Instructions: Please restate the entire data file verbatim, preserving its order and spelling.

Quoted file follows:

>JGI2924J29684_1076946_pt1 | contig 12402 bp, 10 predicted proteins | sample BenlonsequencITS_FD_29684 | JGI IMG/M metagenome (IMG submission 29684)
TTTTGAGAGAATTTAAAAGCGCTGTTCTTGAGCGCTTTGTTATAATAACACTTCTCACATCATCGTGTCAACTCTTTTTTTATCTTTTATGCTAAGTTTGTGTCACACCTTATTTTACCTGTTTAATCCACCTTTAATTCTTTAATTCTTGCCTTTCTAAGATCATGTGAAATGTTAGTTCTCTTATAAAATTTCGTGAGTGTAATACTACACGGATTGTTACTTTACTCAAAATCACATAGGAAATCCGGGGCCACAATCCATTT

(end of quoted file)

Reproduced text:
>JGI2924J29684_1076946_pt1 | contig 12402 bp, 10 predicted proteins | sample BenlonsequencITS_FD_29684 | JGI IMG/M metagenome (IMG submission 29684)
TTTTGAGAGAATTTAAAAGCGCTGTTCTTGAGCGCTTTGTTATAATAACACTTCTCACATCATCGTGTCAACTCTTTTTTTATCTTTTATGCTAAGTTTGTGTCACACCTTATTTTACCTGTTTAATCCACCTTTAATTCTTTAATTCTTGCCTTTCTAAGATCATGTGAAATGTTAGTTCTCTTATAAAATTTCGTGAGTGTAATACTACACGGATTGTTACTTTACTCAAAATCACATAGGAAATCCGGGGCCACAATCCATTT